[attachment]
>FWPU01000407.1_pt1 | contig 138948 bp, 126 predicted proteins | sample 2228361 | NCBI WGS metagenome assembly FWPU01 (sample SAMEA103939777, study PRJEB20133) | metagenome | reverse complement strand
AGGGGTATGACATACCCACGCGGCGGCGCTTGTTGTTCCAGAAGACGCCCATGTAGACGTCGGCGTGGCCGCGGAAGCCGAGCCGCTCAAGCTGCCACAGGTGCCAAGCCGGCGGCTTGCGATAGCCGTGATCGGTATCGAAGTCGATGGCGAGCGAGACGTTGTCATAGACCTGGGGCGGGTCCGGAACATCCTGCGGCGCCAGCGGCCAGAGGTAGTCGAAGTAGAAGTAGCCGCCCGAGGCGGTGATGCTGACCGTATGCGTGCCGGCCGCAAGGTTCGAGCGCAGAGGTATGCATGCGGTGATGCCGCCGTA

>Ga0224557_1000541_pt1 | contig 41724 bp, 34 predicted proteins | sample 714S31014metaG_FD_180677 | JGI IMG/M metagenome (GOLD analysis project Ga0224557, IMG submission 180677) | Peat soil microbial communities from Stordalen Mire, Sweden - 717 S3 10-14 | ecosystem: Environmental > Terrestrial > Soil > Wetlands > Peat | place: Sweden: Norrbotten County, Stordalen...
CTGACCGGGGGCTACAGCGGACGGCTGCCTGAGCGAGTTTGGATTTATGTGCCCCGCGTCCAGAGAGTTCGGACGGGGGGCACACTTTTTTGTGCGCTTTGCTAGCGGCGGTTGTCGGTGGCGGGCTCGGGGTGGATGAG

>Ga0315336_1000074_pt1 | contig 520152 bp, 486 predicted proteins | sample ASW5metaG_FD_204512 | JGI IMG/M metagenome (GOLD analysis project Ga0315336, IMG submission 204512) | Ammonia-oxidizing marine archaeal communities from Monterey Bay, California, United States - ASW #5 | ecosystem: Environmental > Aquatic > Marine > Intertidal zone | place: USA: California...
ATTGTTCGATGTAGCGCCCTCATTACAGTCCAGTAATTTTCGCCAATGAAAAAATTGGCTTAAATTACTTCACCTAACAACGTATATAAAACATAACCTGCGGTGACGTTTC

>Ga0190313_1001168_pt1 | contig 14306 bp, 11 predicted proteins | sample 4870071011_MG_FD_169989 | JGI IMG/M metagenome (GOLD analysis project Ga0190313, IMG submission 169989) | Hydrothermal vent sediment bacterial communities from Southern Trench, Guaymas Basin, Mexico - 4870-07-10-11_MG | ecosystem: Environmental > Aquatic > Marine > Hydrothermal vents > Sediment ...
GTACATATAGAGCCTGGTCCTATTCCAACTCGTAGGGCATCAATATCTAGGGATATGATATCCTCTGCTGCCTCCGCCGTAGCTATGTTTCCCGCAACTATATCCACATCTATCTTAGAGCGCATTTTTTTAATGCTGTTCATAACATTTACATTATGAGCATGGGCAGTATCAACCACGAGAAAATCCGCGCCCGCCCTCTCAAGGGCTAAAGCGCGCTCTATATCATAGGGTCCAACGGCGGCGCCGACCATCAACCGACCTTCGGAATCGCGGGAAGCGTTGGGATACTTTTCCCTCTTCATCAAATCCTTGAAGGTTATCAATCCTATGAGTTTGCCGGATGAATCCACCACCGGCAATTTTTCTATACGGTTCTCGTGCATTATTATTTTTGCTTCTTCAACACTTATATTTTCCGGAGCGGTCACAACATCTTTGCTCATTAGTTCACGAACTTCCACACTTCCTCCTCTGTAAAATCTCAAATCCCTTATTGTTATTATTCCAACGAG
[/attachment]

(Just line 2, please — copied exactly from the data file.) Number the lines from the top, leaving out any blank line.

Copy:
AGGGGTATGACATACCCACGCGGCGGCGCTTGTTGTTCCAGAAGACGCCCATGTAGACGTCGGCGTGGCCGCGGAAGCCGAGCCGCTCAAGCTGCCACAGGTGCCAAGCCGGCGGCTTGCGATAGCCGTGATCGGTATCGAAGTCGATGGCGAGCGAGACGTTGTCATAGACCTGGGGCGGGTCCGGAACATCCTGCGGCGCCAGCGGCCAGAGGTAGTCGAAGTAGAAGTAGCCGCCCGAGGCGGTGATGCTGACCGTATGCGTGCCGGCCGCAAGGTTCGAGCGCAGAGGTATGCATGCGGTGATGCCGCCGTA